It should be noted that this book was provided to me by the author.
There’s a certain cheerful arrogance to a writer who puts, on the front cover of his book, that one should ‘close your guidebook and meet the people’, and that the way to do it is through this text and not another. I say arrogance because, well, it presumes that one individual’s experience is sufficiently deep and broad to overturn a Lonely Plant guide or what have you, and cheerful because it’s clear the author is poking fun.
And it’s an interesting tactic to have this kind of mix on the front cover, before a proper word of the text has been read.
Ormsby’s book is split into 60 or so sections across 300 or so pages. It’s tight, and short, and the through-lines are Romania and Mike himself. Characters repeat, sure, but this is about an observer wryly observing, and about a country that wants to be modern, sleek, effective, technological, European, while remaining corrupt, self-involved, ridiculous, expensive, cheap, European.
And what is Romania, exactly? I have the good fortune to have read a reasonable number of Romanian writers, and to consider at least one a friend. Which is to say, I know of Romania through literature and informative emails, but I’ve never been. I have an image in my mind, and I don’t truly know how accurate it is. I imagine a place divided by its desire to properly enter into the EU fold, while still resenting/remembering the Ceaușescu period, and wondering exactly where the country fits. Is it truly European? Is it something else? Is it a mix? And will it ever work?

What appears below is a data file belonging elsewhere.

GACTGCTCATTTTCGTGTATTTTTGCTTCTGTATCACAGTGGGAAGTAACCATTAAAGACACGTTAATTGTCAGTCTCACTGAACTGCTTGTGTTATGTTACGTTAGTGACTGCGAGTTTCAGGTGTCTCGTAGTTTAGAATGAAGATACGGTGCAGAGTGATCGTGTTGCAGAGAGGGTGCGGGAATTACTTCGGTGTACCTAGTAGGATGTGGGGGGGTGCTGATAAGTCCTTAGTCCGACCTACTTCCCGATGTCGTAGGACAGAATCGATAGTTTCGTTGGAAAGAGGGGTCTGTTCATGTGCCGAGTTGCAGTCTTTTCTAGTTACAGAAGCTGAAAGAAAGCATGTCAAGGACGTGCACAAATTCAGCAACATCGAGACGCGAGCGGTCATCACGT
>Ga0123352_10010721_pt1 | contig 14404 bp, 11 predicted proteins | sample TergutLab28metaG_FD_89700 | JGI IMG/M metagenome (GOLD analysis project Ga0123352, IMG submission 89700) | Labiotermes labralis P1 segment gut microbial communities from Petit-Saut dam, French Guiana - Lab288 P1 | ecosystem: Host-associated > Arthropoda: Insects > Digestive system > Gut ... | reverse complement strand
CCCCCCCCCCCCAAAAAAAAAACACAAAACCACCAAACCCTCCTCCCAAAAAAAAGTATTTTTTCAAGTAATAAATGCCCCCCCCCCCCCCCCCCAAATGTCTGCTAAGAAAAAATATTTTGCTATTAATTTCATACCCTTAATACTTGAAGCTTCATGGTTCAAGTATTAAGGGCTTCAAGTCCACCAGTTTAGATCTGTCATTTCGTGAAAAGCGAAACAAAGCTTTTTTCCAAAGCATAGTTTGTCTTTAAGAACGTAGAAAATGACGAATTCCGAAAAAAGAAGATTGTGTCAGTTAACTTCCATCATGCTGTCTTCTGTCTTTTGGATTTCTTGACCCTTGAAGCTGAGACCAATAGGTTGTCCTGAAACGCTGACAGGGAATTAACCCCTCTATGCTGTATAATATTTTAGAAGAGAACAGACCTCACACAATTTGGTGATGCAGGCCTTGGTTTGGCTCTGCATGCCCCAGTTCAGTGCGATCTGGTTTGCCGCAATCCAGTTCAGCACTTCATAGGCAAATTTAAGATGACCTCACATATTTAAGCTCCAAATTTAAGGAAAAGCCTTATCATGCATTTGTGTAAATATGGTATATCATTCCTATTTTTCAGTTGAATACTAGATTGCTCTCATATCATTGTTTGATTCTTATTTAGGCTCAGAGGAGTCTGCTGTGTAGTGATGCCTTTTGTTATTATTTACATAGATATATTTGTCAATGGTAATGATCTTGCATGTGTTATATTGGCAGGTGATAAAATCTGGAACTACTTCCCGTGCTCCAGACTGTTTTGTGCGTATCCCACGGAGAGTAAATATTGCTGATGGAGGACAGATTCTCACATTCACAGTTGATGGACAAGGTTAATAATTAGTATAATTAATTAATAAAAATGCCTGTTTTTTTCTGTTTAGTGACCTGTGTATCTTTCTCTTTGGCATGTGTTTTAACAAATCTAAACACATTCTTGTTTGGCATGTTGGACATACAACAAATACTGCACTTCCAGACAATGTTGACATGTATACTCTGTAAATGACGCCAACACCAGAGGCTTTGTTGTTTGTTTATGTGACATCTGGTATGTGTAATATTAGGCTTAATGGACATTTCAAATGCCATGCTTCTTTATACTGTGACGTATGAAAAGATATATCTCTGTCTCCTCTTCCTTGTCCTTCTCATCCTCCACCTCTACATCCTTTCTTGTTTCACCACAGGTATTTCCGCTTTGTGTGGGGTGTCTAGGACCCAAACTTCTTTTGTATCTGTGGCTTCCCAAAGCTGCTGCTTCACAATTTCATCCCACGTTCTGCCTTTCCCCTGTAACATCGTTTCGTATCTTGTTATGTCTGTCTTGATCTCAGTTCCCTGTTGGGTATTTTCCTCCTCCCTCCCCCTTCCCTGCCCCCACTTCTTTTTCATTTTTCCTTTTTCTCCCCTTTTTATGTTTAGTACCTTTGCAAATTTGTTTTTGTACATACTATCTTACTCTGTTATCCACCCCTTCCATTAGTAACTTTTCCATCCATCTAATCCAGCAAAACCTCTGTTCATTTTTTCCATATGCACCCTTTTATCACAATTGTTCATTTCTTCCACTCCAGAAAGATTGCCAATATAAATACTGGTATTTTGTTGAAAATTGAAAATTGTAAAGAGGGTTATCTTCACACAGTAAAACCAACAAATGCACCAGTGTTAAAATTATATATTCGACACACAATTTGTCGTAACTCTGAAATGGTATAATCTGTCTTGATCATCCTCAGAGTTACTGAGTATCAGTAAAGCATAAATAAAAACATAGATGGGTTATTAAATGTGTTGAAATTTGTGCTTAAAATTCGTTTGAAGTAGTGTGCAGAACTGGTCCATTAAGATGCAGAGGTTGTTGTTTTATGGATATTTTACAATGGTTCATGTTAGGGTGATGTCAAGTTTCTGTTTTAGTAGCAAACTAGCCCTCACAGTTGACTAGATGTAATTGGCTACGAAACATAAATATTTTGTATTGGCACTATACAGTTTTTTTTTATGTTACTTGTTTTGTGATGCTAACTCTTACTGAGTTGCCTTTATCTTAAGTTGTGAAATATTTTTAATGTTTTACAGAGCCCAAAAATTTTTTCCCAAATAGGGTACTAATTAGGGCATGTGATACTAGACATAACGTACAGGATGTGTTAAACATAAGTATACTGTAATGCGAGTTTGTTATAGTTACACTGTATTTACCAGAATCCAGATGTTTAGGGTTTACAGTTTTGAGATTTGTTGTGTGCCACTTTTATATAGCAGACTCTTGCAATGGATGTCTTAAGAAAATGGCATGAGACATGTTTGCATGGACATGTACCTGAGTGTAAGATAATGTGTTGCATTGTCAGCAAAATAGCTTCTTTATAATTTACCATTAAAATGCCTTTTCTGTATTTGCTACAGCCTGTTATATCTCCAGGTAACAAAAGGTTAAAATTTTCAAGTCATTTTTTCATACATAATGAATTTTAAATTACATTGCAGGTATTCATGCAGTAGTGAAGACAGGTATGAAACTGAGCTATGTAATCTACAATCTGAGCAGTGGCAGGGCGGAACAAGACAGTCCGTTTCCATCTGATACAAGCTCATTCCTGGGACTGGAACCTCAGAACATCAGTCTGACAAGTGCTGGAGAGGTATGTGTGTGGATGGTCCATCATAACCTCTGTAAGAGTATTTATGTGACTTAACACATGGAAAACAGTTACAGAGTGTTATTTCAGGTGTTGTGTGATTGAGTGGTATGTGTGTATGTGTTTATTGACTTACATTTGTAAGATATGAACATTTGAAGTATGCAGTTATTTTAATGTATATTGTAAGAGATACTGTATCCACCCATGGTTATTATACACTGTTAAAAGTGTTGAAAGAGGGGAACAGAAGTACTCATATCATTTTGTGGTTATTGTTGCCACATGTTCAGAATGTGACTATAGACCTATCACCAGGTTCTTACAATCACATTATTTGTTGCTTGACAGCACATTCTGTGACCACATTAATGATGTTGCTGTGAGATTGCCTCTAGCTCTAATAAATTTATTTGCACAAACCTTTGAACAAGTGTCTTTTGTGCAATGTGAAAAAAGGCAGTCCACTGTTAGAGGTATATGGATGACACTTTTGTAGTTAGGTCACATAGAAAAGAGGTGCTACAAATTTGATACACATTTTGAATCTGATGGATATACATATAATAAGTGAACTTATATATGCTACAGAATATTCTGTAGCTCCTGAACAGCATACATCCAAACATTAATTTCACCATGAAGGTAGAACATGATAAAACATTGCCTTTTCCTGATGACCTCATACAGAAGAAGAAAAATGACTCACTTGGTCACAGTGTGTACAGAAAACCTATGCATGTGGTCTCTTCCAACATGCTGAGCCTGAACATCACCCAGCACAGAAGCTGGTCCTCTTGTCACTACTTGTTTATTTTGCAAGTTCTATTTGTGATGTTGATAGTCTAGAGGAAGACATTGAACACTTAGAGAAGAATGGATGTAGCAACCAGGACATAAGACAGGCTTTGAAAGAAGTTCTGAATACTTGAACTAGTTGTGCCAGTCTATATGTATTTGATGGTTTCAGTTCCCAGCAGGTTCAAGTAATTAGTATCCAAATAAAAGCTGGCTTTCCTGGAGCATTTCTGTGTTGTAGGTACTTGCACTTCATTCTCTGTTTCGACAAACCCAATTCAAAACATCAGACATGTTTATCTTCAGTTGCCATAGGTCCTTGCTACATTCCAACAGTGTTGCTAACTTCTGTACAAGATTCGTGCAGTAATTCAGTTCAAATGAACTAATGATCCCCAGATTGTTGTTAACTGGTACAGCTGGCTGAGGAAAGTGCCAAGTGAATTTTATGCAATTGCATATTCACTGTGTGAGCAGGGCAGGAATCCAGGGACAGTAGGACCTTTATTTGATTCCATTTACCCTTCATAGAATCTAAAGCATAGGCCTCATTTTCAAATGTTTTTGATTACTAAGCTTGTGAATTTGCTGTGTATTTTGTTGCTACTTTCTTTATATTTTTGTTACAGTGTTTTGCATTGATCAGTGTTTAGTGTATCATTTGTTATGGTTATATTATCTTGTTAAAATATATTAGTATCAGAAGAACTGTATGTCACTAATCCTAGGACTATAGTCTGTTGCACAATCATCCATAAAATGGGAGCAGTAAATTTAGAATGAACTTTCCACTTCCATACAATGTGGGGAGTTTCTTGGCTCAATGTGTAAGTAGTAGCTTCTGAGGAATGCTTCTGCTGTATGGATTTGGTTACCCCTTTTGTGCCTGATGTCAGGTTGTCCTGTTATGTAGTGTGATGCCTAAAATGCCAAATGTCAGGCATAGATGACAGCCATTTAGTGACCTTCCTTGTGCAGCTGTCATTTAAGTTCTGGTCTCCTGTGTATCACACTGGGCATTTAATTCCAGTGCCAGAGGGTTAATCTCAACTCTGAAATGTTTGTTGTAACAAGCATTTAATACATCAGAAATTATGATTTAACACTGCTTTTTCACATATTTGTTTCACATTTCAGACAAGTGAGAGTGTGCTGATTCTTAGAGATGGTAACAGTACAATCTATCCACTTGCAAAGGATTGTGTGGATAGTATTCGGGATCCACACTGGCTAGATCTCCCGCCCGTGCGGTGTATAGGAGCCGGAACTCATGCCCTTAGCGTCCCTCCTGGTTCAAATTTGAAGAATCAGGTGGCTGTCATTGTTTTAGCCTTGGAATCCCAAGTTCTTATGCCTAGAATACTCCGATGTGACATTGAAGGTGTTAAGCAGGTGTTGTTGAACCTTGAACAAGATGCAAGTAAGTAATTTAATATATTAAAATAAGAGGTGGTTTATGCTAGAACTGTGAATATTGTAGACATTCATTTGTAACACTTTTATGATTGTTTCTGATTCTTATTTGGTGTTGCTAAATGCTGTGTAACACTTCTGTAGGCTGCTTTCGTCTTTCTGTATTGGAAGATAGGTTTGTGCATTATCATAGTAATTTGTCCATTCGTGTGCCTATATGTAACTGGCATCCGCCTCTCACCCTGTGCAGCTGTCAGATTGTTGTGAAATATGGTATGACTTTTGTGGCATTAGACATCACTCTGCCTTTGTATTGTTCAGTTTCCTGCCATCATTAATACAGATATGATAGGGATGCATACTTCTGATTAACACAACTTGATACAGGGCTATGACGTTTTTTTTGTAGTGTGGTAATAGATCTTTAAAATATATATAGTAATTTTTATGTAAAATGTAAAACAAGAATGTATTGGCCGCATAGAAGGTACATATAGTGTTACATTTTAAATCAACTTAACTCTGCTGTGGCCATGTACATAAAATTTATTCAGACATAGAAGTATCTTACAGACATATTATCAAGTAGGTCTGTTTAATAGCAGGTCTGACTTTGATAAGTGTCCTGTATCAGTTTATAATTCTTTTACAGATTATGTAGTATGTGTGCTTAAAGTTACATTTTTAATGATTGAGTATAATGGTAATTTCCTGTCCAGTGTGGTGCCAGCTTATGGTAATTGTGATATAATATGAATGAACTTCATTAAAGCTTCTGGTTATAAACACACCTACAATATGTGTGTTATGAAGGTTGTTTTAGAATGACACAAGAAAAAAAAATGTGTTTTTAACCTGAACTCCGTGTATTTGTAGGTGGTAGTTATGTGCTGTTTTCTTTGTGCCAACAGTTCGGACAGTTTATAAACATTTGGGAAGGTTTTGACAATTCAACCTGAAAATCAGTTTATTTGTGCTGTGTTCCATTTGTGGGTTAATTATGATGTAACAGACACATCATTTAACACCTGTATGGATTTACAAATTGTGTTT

And who is Mike Ormsby? He is a writer, a journalist, a man who makes his living from his pen, and who has chosen, at least for now, to live in Romania. It’s cheap, except when it isn’t. Things work, except when they don’t. People look out for themselves, or their organisation, and the broader community, or the understanding of common sense, suffers. It’s all told very well, not overly descriptive, not overly coloured with thoughts and feelings. He writes it down as it is, and leaves it up to us to appreciate the absurdity.
Now, at the end of the book, I want to go to Romania. Why? Well, I like the idea of place that crumbles, advances, shocks and smiles all at once. I wouldn’t say it’s chaos, and I wouldn’t say it’s surreal, but there’s a certain quality of – the ridiculous. It’s all a joke that everyone is in on, even those who don’t laugh. Everyone knows there’s a punchline, and they know, also, that they may not yet know what that punchline is. And they may never know, but someone else will, and they’ll laugh. Romania.
To reiterate – it should be noted that this book was provided to me by the author.
The Books, Read page contains a list of all of the books I have read over the years.